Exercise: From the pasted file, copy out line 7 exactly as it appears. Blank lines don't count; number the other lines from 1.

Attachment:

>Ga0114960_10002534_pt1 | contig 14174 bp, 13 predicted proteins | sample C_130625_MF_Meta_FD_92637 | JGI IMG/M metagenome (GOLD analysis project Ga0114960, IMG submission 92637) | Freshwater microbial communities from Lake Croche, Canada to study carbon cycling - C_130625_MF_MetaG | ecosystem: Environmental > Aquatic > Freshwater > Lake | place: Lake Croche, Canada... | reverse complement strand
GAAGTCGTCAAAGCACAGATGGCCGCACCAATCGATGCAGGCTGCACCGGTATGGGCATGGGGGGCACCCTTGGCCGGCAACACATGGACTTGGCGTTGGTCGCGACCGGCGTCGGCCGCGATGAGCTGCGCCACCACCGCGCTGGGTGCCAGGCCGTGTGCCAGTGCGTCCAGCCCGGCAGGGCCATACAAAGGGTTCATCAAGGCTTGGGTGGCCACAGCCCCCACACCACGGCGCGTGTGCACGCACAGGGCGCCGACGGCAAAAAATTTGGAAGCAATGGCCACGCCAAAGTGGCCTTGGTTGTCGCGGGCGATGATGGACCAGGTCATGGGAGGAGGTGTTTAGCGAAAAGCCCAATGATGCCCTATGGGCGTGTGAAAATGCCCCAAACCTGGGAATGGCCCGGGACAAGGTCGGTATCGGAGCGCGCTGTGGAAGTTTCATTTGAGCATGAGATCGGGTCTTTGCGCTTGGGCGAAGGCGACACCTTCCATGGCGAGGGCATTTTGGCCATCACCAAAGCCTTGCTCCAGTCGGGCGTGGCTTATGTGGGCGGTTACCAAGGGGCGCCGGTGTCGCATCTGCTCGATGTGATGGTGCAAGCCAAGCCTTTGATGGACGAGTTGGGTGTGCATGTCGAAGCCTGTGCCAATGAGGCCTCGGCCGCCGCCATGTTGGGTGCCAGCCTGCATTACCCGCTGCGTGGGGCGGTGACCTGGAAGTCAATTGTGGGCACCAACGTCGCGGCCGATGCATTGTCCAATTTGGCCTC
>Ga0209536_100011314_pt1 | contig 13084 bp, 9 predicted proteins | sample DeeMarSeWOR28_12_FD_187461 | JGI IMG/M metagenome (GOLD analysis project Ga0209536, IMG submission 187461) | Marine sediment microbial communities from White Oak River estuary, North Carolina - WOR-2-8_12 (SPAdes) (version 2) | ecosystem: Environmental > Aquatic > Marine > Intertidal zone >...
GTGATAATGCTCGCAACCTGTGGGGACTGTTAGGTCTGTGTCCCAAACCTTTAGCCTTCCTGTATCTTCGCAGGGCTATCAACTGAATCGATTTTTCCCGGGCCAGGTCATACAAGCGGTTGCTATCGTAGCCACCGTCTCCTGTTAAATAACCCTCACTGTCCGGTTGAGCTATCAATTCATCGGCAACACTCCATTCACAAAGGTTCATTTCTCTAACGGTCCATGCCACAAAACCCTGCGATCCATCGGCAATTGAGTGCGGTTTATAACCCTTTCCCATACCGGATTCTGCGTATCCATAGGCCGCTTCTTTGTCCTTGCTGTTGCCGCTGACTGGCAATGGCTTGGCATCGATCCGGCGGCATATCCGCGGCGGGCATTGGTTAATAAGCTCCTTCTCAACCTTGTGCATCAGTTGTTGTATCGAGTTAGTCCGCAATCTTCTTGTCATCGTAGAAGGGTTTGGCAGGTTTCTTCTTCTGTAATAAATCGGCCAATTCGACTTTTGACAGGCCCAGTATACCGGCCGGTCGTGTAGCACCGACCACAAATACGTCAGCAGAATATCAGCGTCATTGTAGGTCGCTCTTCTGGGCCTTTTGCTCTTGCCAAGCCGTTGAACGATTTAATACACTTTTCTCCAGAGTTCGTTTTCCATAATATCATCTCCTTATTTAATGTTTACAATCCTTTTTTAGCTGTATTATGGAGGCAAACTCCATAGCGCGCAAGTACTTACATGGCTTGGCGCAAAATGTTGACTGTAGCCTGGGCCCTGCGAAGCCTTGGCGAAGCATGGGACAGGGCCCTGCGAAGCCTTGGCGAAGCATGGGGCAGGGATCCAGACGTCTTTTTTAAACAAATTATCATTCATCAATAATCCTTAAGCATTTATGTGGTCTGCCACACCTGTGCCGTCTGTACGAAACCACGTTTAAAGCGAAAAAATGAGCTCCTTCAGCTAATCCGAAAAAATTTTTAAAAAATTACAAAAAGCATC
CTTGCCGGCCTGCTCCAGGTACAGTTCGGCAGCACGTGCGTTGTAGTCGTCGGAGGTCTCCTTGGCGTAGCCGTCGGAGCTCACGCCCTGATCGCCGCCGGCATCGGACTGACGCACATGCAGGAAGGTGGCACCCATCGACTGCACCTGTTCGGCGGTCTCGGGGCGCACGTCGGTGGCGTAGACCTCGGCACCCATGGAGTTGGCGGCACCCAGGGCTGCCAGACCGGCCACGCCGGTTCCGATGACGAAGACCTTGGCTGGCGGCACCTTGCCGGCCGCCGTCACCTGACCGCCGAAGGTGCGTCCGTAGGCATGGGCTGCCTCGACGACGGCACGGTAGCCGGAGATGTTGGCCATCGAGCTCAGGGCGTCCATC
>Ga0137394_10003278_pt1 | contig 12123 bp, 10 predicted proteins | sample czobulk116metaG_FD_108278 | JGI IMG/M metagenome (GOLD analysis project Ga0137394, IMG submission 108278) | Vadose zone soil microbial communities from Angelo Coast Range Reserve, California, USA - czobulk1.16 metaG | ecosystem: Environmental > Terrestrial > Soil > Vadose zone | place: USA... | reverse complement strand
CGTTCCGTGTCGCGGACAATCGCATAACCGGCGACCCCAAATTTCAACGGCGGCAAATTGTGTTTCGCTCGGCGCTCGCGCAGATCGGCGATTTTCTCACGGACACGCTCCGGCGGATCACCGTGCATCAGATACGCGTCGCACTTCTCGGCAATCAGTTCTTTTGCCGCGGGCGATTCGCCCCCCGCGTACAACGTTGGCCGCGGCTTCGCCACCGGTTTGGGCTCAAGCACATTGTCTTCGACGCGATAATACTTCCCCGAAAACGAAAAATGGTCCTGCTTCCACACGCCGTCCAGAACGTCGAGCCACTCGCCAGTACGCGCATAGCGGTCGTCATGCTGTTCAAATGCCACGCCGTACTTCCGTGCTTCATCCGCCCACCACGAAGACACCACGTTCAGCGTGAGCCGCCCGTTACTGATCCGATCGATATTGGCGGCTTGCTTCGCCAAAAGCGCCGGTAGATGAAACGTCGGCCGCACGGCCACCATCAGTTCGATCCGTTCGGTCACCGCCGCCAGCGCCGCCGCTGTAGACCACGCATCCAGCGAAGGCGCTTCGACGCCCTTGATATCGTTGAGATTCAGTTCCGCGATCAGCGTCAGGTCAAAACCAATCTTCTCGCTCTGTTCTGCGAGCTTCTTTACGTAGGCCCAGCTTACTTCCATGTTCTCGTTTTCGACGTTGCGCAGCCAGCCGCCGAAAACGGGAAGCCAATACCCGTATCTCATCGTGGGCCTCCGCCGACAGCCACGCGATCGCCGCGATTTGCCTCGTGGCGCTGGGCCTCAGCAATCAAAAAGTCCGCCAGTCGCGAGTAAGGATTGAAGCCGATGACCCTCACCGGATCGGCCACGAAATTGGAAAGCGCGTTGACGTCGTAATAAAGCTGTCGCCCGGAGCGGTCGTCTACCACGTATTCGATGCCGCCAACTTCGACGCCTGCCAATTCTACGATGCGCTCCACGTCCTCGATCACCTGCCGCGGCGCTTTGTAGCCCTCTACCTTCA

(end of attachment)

CGTTCCGTGTCGCGGACAATCGCATAACCGGCGACCCCAAATTTCAACGGCGGCAAATTGTGTTTCGCTCGGCGCTCGCGCAGATCGGCGATTTTCTCACGGACACGCTCCGGCGGATCACCGTGCATCAGATACGCGTCGCACTTCTCGGCAATCAGTTCTTTTGCCGCGGGCGATTCGCCCCCCGCGTACAACGTTGGCCGCGGCTTCGCCACCGGTTTGGGCTCAAGCACATTGTCTTCGACGCGATAATACTTCCCCGAAAACGAAAAATGGTCCTGCTTCCACACGCCGTCCAGAACGTCGAGCCACTCGCCAGTACGCGCATAGCGGTCGTCATGCTGTTCAAATGCCACGCCGTACTTCCGTGCTTCATCCGCCCACCACGAAGACACCACGTTCAGCGTGAGCCGCCCGTTACTGATCCGATCGATATTGGCGGCTTGCTTCGCCAAAAGCGCCGGTAGATGAAACGTCGGCCGCACGGCCACCATCAGTTCGATCCGTTCGGTCACCGCCGCCAGCGCCGCCGCTGTAGACCACGCATCCAGCGAAGGCGCTTCGACGCCCTTGATATCGTTGAGATTCAGTTCCGCGATCAGCGTCAGGTCAAAACCAATCTTCTCGCTCTGTTCTGCGAGCTTCTTTACGTAGGCCCAGCTTACTTCCATGTTCTCGTTTTCGACGTTGCGCAGCCAGCCGCCGAAAACGGGAAGCCAATACCCGTATCTCATCGTGGGCCTCCGCCGACAGCCACGCGATCGCCGCGATTTGCCTCGTGGCGCTGGGCCTCAGCAATCAAAAAGTCCGCCAGTCGCGAGTAAGGATTGAAGCCGATGACCCTCACCGGATCGGCCACGAAATTGGAAAGCGCGTTGACGTCGTAATAAAGCTGTCGCCCGGAGCGGTCGTCTACCACGTATTCGATGCCGCCAACTTCGACGCCTGCCAATTCTACGATGCGCTCCACGTCCTCGATCACCTGCCGCGGCGCTTTGTAGCCCTCTACCTTCA